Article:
Gaza Sky Geeks (GSG) is Gaza’s first coworking space and is a hub for local entrepreneurs and freelancers. It is the first academy to provide an essential foundation for its students and members to develop a freelance career building websites and apps for Arab and Western businesses. With the official backing of Google Startups and Mercy Corps, Gaza Sky Geeks serves to “help Palestinians earn online through coding boot camps, freelancing training, and pre-seed startup acceleration.

Image credit Gaza Sky Geeks





Connect | Rawabi City

In downtown Rawabi city, Connect, a tech-oriented business centre has been established by Palestinian property billionaire and founder of Rawabi city, Bashar al-Masri. Bashar hopes he can fill the entire business centre, which includes a sleekly designed collaborative workspace and startup. In spite of burdensome Israeli bureaucracy, Bashar admits that proximity to Israel, the “startup nation”, is actually the tech hub’s biggest advantage.

COnnect hosts an array of workshops, training programs, and guest speakers for both its members and the tech ecosystem. With the aim of nourishing the minds and sharpening the skills of the Palestinian entrepreneurial scene to build capable individuals, talents and outstanding products.


Ibitkar is the first post-accelerator investor with an $11 million fund that focuses on investments in early-stage innovative ventures, especially information communication and technology companies.  Companies invested in must create positive employment opportunities in the Palestinian territories. Deal sizes range from $40k for direct and accelerator services and $100k-$800k for post acceleration services.

When interviewed for the documentary Holy Lands, Start-Up Nations, a film that investigates the technology ecosystems in The West Bank, Gaza and Israel, COO Ibtikar Fund, Ambar Amleh  said

“Ramallah has become the de facto capital for the Palestinians, so you have the incubators and accelerators and the training programmes. 80% of investors are Palestinian both within or outside of Palestine”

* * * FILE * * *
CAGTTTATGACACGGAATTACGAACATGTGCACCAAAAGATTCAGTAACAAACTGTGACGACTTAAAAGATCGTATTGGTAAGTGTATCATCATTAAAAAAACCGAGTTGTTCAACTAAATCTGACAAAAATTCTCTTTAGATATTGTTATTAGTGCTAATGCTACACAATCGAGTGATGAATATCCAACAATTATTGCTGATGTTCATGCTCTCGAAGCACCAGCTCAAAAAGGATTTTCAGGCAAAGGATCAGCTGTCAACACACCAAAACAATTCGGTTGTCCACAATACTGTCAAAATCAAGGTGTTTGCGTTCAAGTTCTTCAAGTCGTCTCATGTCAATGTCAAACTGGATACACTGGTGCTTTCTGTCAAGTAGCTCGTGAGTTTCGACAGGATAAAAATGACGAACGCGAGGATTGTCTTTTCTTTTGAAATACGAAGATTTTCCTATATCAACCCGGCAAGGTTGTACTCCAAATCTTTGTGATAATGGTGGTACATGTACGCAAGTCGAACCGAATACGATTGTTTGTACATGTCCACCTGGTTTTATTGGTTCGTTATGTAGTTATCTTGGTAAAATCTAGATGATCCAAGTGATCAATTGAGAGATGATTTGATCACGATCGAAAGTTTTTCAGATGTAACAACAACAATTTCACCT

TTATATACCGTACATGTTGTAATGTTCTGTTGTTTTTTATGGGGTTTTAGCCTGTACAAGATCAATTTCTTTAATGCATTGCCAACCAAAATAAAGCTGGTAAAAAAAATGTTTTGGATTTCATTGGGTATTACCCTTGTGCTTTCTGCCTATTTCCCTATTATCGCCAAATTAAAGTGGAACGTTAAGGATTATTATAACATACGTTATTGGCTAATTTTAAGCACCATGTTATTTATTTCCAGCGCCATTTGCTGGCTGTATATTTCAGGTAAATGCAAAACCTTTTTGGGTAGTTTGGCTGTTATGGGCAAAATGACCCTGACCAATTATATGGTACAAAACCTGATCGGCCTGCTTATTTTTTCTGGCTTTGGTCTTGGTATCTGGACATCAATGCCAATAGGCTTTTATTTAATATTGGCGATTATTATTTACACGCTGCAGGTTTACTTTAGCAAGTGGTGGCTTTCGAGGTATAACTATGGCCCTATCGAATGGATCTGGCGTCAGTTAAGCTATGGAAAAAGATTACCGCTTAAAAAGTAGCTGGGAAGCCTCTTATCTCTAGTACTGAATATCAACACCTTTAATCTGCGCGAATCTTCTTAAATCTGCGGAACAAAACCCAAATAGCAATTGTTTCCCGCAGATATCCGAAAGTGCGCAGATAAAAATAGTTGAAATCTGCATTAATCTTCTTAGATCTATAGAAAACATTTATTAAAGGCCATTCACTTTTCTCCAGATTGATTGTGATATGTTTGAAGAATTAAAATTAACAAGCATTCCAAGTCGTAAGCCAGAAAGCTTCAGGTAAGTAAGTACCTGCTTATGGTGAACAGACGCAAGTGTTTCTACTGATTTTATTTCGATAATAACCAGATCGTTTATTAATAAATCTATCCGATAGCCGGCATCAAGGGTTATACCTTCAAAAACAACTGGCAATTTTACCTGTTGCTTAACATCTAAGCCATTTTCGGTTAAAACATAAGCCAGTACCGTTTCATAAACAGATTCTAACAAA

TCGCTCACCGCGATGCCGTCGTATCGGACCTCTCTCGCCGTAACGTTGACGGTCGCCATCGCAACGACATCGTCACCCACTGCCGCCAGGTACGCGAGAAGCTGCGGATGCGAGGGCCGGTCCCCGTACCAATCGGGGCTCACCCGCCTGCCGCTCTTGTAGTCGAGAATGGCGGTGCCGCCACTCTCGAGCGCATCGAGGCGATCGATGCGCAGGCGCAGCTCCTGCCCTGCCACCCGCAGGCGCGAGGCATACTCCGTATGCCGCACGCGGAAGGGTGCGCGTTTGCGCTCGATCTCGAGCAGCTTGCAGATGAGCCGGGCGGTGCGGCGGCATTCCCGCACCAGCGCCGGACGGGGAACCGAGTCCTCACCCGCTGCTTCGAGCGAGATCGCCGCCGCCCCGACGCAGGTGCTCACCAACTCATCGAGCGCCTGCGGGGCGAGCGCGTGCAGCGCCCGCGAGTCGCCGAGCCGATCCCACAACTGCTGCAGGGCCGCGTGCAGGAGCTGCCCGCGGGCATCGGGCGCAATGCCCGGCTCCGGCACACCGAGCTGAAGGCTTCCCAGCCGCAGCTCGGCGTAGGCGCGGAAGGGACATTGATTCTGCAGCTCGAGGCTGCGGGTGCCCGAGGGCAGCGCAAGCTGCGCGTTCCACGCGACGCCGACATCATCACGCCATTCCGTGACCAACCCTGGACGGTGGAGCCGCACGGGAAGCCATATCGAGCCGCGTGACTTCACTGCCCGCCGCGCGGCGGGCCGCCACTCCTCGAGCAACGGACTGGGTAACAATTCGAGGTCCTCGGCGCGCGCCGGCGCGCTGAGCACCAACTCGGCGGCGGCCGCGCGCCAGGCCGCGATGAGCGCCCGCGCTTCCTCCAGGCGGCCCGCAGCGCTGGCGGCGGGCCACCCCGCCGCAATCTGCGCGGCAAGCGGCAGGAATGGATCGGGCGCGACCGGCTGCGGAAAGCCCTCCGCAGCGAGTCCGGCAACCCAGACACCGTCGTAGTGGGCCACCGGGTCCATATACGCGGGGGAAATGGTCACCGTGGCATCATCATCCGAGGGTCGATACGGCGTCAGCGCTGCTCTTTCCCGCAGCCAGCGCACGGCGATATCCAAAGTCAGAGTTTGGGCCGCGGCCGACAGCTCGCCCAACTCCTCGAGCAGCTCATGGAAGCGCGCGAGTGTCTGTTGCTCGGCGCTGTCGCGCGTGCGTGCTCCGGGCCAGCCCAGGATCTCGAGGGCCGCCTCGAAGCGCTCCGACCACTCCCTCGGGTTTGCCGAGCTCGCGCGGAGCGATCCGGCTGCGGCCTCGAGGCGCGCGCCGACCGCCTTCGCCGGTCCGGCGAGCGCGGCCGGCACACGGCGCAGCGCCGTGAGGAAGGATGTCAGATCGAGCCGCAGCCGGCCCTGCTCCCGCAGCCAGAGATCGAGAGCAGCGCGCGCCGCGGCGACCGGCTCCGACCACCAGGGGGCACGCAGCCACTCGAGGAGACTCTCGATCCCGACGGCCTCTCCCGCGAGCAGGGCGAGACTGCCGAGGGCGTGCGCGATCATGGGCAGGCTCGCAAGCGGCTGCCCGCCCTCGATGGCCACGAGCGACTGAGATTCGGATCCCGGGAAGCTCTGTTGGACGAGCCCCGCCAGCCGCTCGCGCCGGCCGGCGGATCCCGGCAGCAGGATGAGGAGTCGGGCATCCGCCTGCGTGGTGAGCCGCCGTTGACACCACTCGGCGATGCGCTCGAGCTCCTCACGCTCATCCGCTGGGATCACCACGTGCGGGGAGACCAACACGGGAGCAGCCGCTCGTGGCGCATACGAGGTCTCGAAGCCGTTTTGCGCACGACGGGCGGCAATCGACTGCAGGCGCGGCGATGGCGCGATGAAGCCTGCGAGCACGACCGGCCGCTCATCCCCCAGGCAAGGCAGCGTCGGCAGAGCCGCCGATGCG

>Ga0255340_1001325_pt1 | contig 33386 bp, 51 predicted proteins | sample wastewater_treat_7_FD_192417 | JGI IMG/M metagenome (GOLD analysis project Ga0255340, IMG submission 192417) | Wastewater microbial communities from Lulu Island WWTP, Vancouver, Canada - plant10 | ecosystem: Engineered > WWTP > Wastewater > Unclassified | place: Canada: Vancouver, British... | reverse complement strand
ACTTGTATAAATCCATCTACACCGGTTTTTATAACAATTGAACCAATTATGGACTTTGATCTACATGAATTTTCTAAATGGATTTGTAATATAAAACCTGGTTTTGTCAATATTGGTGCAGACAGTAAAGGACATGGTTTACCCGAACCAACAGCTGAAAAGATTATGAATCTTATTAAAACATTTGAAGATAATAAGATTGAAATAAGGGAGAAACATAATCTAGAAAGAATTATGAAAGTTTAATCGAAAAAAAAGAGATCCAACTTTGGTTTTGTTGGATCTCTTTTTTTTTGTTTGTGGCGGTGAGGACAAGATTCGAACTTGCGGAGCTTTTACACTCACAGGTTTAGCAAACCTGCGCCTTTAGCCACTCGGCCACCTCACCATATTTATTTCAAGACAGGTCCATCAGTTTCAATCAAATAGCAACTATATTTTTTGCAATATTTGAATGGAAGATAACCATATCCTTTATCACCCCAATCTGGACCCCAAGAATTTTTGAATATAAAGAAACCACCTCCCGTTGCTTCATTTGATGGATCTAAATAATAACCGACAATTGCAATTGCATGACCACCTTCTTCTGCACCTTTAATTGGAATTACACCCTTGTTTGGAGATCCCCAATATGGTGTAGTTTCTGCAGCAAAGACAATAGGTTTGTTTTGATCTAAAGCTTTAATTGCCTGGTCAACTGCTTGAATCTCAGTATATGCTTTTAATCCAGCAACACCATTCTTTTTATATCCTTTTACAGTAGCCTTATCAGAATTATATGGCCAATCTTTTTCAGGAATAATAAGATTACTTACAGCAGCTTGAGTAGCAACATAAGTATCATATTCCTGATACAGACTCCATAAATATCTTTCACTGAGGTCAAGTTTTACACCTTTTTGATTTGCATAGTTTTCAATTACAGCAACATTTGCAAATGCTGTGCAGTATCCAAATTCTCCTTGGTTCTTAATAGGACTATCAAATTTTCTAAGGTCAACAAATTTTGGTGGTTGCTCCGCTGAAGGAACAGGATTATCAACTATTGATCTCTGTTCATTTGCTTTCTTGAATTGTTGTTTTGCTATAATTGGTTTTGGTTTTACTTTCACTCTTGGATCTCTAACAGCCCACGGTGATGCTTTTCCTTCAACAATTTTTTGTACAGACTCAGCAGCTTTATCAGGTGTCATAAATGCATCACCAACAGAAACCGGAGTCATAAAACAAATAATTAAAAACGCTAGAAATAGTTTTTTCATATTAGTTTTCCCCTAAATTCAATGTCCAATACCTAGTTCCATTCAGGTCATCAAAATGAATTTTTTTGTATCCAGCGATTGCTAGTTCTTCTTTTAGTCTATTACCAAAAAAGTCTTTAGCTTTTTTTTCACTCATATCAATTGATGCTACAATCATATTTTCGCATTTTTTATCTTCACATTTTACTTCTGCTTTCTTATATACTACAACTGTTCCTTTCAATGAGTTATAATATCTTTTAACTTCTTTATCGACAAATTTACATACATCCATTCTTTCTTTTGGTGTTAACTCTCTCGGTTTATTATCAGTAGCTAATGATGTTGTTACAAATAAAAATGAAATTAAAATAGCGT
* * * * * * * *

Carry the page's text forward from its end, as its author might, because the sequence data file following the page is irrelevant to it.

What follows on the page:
One hope is for Palestinian economic survival is that multinational companies with headquarters in Israel, such as Google or Intel, will open up outsourcing offices in Rawabi. Another is that Israeli companies themselves will outsource to their Palestinian neighbours. Masri noted that while Jordan and Egypt can offer cheaper human resources, they cannot create relationships with Israeli companies like Palestinians can.

Having received more than $35 billion in aid since 1993, Palestinians in the West Bank and Gaza are consistently ranked among the world’s top recipients of aid per capita. However, the Palestinian leadership is now facing an increasing number of accusations concerning their poor administration of these handouts. 

From the Palestinian Businessmen and women that I have interviewed, many of whom have asked to remain anonymous for their own safety, the prevalent theme is that the enterprising Palestinian hopes not on foreign handouts, that filter through Palestinian politicians hands, but instead direct investment into organisations that train ambitious Palestinians to upskill themselves and provide their talent to conscious businesses in the West.   

“We as Palestinians need to stop thinking of ourselves as victims, instead as people that despite our situation can offer solutions to the rest of the world” Saed Nasher 

Surely it is time for us in the West to be more responsible with our goodwill. We need to challenge unethical redirection of funds and demand accountability, for the sake of the Palestinians that simply want to provide for themselves. Let’s reward creative ventures that are building economically viable business models.

Businesses and organisations such as Google, Intel and Mercy Corp have paved the way in actively funding and administering Palestinian incubators, accelerators and tech communities, and Palestinian Venture Capitalists are inviting others to follow.

As we in the West become more conscious of our supply chain, surely now is the time empower Palestinian business leaders to draw out a roadmap of not just of ideas, but of partnerships with investors and businesses in the West. 

In the words of Palestinian Property Billionaire, Bashar Masri “We don’t have to wait for the occupation to end to start to build the Palestinian Economy, we need to get on and build now”

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Jon Simmons | @Jonsimmonssw6

Acknowledgements, and further reading

About the Author
Jon co-founded I61collective, a movement in the UK that facilitates grassroots creative projects in Israel and the West Bank. In the spring Jon supported the opening of the International Prayer Room in Bethlehem. The aim is to encourage Westerners visiting Israel to spend time in the West Bank, and find creative space for sanctuary. During the spring tour, Jon met with Palestinian businessmen and women in the West Bank, to try to understand what they need from Western consumers and businesses to help them and other Palestinians build a financially independent and prosperous future. This inspired Jon to write the series of articles called Partnering for Palestinian Prosperity. The aim of the series is to demonstrate that under very challenging circumstances, Palestinians have persevered to build businesses and viable ventures that are worthy of active encouragement and investment from the West. In 2018, Jon co-lead a group of international and local musicians as part of Music on The Wind tour, performing live to communities on ‘both sides’ of Israel and Palestine. The aim was to invest in the people through the healing and restoration power of live music, regardless of their background. Jon is passionate about the power of using business to bring cohesion between Israel and the Palestinian Territories.